The DPR is stowed in the space between the solar arrays and the communication panels. Once the satellite in orbit, first the solar arrays will be deployed and then once the satellite reached the target orbit the DPR will be deployed.
The thermal transfer from the spacecraft to the deployable radiator panel is performed via Loop Heat Pipe(s) (LHP). The evaporators collect the heat from the communicatino payload units and transfer it via LHP to the condenser which is embedded in the DPR. The LHP lines comes from the S/C and then connect to flexible hoses located in the deployable mechanism and finally goes to the condenser.
The system consist in two LHP, one nominal and one redundant. The DPR is sized to allow a functioning with one LHP failed.
The size of the LHP evaporator saddle is specified in such a way to obtain a high level of thermal conductance at system level (thermal resistance in the evaporator I/F with heat pipes is one of the most importance in the thermal chain between units and radiative surface).
The DPR Subsystem is composed by a sandwich panel (DPR itself) with aluminum skins and honeycomb which has embedded the LHP condenser.
The DPR remains stowed during the launch phase by means of Hold Down and Release Mechanisms (HDRMs) similar units used for solar arrays and reflector antennas. Then, the HDRMs release the panel and the Deployment Mechanism does its job through clock springs deploying the DPR 180º. The final deployed position is guaranteed through an end-stop.
The DPR subsystem is totally passive. LHP type fluid loops are used to transfer the heat power from the heat source to the deployable radiators. Heaters are used for starting-up (boost heating), to LHP shutdown (inhibition heaters) and to avoid the LHP freezing (on condensers and flex lines).
2. Subsystems Description
2.1 Thermal Subsystem
The DPR Heat rejection capability from the evaporator I/F is > 1000 W with the evaporator I/F temperature at 50ºC.
The radiator is covered with Optical Sun Reflectors (OSRs) in both faces having a total radiative area of 4.8m2.
The thermal performance is guaranteed for a temperature range [10°C, 80°C] between evaporator saddle and radiator on the temperature range .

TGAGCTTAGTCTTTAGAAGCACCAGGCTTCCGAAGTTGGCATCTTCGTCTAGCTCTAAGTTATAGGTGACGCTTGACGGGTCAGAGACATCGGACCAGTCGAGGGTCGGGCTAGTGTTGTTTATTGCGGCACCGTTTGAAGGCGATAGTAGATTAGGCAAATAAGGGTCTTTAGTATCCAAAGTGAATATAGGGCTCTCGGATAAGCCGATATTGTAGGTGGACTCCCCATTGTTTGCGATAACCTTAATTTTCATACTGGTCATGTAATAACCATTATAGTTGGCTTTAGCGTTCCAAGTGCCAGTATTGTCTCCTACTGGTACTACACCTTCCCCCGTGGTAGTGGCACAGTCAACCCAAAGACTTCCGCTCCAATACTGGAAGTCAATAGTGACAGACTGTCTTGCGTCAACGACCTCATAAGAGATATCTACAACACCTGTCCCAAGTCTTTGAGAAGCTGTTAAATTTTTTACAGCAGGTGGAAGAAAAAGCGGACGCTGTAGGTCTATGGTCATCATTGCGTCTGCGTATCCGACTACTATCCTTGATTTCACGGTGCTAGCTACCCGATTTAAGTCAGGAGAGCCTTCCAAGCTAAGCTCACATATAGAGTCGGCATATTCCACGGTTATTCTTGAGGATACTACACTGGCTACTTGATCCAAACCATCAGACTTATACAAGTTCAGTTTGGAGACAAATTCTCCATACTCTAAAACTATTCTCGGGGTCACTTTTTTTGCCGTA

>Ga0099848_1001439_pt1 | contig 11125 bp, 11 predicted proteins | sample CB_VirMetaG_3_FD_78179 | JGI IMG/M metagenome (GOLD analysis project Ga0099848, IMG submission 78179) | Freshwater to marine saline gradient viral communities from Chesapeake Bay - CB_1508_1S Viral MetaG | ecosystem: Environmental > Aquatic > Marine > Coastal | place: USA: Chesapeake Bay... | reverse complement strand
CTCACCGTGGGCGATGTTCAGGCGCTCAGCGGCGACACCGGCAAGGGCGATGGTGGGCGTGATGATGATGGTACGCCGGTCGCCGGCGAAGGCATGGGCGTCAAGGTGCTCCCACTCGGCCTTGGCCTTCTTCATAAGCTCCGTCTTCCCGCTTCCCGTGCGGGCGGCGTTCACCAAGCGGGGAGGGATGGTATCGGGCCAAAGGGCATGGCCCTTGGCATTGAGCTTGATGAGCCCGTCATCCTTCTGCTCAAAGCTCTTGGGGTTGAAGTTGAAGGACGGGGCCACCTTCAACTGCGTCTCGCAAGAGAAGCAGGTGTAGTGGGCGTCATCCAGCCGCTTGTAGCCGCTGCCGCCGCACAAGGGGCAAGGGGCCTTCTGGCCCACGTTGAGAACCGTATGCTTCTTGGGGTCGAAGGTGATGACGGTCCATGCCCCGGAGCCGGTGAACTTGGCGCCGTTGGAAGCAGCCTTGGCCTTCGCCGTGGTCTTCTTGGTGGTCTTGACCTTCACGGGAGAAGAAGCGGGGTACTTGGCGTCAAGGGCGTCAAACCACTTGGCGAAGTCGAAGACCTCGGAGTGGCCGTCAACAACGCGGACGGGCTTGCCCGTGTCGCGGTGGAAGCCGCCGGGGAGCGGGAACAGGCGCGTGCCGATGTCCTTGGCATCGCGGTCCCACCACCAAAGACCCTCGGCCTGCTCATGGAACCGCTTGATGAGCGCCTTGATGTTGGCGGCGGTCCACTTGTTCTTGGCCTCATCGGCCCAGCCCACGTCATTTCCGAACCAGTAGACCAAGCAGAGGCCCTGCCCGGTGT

The DPR performance considers all the thermal cases for a typical telecom satellites (WS, EQX, AE, SS) for both BOL and EOL.
The heat transport is through ammonia.
The evaporators are inside of the S/C, in the communication module collecting the heat dissipated by the comm. units. The lines goes inside of the S/C having brackets which thermally isolate from the S/C environment and connecting to the flexible hoses.
Heatres are distributed along the condenser to avoid freezing the ammonia, and on evaporators and compensation chamber for start-up and shot-down possibilities.
MLI will cover those areas in the radiator without OSRs.
2.2 Structure Subsystem
The radiator is a sandwich panel with aluminum skins and honeycomb. Two different honeycomb density is used for mass saving reasons, using the most dense one in local areas to get higher strength.
The panel is connected by means of a boom or arm to the deployment mechanism. The boom is made of aluminum and with a U-shape cross section allowing the LHP lines being routed inside it.
Typical bobbin inserts are used to connect the boom to the panel.
The structure subsystem is sized to support the launch environment. In order to decouple dynamically the DPR for the S/C modes, the DPR is sized to meet the natural frequencies requirement and the rest of mechanical environments:Quasi-Static loads, sine, random and acoustic environment.
The DPR subsystem interfaces with the S/C side wall through 4 HRMs and the deployment mechanism. 4 HRMs are needed to meet the natural frequency requirement.
2.3 Mechanism Subsystem
Deployment Mechanism (DM) consist in two hinges with clock springs and damper. The DM is designed and qualified under the ECSS-E-ST-33-01C.
Hold-Down and Release Mechanism are non pyrotechnic units and consists of a bracket or pod, release mechanism (from NEA supplier), HRM insert (embedded in the panel) and Tie rod.
The pod is fixed to the satellite side wall and the insert (or bushing) in fixed to the DPR panel.
The tie-rod is preloaded in order to avoid any gapping and slippage caused by the launch environment.